Ithaca recording artists, "Rock Beats Paper"
Arrangement: Robert Dietz
Engineering: James Cannon/Panic Room Studios

Music Thanks to Looperman Artist:

1950s Rock N Roll Piano Riff by rasputin1963

Special Thanks to our Interviewees:

Eden Juron Pearlman - Executive Director of the Evanston Historical Center in Evanston Illinois

Bruce Stoff - Director of Ithaca/Tompkins Convention & Visitors Bureau

Gregory Buckley - Two Rivers City Manager

Ron LaQuaglia - Owner of Glenburn Soda Fountain and Confectionery

References:

Book: A Month of Sundaes by Michael Turback

Visit Ithaca

What's Cooking America

 

Nov 5, 2015

This is the incredible true story of passenger pigeons. There used to be an estimated 3-5 billion passenger pigeons. People killed them for food, then sold the surplus to local markets. With the advancements of technology, people were able to sell their surplus to regional then national markets. Improvements in telegraph technology allowed hunters to communicate where the birds were, and the spread of railroads allowed transportation of huge numbers of passenger pigeons to far away markets.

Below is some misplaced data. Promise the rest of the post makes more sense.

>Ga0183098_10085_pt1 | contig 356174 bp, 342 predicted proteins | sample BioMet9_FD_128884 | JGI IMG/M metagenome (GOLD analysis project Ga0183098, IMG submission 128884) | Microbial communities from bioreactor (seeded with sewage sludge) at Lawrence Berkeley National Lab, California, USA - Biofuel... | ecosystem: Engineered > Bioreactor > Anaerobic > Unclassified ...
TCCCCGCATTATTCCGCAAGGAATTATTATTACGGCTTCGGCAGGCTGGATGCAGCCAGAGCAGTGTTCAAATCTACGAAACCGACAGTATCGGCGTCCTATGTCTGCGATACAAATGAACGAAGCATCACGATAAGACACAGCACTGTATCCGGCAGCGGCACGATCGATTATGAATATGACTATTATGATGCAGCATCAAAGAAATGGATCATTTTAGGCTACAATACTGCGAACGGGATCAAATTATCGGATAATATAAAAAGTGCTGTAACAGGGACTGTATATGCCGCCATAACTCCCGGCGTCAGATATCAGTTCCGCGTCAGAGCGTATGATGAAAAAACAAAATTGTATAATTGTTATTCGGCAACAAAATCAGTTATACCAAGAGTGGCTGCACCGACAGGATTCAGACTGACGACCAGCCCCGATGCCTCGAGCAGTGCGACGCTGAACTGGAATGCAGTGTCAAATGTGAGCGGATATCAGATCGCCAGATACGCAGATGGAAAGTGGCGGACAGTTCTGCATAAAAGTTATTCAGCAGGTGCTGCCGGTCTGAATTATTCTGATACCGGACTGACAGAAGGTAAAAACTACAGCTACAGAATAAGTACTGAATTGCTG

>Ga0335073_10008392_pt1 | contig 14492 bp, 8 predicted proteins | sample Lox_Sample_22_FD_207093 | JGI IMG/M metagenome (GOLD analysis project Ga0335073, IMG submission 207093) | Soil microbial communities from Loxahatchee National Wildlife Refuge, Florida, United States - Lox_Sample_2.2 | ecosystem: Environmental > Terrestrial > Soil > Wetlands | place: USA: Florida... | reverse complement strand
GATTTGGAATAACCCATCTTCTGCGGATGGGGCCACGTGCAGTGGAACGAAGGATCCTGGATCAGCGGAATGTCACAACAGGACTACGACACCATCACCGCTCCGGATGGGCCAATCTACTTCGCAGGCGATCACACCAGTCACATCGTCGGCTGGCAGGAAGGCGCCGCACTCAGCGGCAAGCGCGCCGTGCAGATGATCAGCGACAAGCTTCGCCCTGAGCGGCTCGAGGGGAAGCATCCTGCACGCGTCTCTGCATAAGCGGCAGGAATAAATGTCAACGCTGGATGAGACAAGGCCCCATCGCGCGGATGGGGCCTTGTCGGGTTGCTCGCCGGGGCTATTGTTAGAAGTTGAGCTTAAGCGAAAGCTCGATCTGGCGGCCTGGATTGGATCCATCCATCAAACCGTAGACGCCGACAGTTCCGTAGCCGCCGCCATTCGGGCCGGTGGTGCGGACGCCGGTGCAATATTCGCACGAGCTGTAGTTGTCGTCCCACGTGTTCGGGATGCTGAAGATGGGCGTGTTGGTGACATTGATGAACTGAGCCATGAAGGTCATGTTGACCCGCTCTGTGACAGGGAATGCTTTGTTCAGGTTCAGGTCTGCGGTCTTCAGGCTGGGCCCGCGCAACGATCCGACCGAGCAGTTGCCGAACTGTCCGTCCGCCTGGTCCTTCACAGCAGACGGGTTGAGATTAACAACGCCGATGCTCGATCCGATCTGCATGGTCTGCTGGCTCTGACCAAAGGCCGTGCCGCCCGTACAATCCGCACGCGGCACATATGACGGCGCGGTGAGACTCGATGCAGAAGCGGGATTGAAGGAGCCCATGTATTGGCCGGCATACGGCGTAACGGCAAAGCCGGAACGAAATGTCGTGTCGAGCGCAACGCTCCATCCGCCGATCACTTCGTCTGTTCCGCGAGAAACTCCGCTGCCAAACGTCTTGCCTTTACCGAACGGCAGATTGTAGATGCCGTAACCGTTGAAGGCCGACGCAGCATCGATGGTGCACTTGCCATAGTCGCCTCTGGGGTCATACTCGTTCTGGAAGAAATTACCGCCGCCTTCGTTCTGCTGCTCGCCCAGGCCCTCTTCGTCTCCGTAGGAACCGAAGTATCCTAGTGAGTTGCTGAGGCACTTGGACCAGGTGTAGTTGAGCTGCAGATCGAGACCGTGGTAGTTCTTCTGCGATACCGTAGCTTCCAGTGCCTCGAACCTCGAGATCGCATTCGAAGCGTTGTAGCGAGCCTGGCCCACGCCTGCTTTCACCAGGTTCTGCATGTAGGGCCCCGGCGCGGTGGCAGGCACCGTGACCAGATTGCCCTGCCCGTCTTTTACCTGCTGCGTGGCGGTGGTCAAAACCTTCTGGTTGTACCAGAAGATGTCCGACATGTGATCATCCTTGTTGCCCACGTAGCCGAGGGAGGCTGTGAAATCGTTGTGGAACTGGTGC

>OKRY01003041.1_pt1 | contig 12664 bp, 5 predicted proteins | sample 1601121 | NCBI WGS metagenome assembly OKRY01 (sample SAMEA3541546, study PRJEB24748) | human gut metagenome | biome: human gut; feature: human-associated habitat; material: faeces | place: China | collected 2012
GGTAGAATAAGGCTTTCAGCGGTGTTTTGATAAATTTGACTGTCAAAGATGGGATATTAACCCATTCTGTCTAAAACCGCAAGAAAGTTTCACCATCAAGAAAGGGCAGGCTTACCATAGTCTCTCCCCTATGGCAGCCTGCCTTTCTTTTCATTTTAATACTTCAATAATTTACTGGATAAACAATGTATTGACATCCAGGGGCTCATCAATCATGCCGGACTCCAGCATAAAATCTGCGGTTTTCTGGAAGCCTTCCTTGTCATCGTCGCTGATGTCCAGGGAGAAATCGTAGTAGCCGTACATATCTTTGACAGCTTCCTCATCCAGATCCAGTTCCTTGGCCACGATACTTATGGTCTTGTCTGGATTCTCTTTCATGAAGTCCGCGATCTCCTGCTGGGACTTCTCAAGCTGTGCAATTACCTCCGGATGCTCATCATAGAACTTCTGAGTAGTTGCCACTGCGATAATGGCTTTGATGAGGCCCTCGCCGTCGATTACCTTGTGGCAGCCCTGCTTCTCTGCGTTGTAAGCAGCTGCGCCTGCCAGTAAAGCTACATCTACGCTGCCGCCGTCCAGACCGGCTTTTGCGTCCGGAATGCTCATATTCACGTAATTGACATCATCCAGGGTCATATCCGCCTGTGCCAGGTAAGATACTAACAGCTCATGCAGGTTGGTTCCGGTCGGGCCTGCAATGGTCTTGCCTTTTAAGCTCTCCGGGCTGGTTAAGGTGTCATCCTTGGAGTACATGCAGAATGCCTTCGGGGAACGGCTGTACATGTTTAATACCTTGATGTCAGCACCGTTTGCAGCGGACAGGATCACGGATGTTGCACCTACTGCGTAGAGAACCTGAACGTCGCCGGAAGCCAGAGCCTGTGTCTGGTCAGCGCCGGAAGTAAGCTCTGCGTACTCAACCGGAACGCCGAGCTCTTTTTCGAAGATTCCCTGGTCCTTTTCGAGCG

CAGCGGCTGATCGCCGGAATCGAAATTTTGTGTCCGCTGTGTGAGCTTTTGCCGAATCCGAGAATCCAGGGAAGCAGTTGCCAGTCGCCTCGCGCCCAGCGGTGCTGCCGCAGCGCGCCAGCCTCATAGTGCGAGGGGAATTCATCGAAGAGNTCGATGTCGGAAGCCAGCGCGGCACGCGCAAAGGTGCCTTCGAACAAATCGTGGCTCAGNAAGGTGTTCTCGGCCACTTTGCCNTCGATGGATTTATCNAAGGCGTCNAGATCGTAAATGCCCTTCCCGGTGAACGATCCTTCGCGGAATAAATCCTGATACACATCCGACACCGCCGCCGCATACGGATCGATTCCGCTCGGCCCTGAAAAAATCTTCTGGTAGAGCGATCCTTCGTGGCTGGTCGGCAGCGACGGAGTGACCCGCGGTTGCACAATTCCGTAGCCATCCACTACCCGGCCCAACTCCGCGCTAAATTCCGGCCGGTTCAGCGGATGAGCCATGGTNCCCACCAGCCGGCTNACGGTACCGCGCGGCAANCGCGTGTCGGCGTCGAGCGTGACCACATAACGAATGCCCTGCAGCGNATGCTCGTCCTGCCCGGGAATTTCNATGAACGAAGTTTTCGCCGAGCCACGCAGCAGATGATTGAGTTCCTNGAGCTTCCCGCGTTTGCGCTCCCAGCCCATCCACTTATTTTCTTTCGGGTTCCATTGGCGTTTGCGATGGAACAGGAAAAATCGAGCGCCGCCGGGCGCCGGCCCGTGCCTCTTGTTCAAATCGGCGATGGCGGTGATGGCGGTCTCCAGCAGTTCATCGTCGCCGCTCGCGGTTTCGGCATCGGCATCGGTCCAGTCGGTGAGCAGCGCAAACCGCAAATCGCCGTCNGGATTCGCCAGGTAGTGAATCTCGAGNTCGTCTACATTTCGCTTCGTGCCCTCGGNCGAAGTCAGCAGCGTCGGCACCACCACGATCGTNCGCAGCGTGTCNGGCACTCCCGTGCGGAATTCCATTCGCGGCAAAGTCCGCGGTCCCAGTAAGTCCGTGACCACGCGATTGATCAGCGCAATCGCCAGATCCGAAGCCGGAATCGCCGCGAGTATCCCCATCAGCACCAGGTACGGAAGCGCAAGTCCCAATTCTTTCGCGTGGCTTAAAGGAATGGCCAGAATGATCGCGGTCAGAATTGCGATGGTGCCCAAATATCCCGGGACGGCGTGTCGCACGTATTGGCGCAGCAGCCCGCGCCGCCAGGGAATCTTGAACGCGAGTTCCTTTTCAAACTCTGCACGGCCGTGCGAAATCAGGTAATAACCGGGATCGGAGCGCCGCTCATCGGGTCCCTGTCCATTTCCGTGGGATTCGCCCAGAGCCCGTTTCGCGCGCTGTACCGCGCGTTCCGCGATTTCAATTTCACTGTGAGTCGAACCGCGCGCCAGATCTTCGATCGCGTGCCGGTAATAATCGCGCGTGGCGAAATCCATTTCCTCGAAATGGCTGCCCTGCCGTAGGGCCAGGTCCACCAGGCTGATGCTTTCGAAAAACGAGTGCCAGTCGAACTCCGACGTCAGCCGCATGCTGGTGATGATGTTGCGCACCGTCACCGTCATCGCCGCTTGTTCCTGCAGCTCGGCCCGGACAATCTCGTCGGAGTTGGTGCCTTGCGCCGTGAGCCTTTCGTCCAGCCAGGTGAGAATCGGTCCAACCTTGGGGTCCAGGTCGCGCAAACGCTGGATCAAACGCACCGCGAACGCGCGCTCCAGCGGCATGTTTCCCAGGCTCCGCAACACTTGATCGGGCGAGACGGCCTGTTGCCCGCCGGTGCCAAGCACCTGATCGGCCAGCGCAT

There was a time when you could buy a passenger pigeon for pennies a piece. There were thousands of hunters that just hunted passenger pigeons all year round. Eventually, the passenger pigeons started dying out, but instead of hunting less to allow the birds to rebuild their numbers, hunters would grab passenger pigeon chicks as soon as they hatched and then mash them together into make a paste.

In 1914, Martha, the last passenger pigeon in the world died at the Cincinnati Zoo.

Special Thanks to Joel Greenberg for the fascinating interview!

References:

Book: “A Feathered River Across the Sky” by Joel Greenberg 

Thank you to Looperman for the Music:

Night Strings HD by jawadalblooshi
Sad Acoustic by EpicRecord
Wood Chimes by danke
Poppy Acoustic 3 by EpicRecord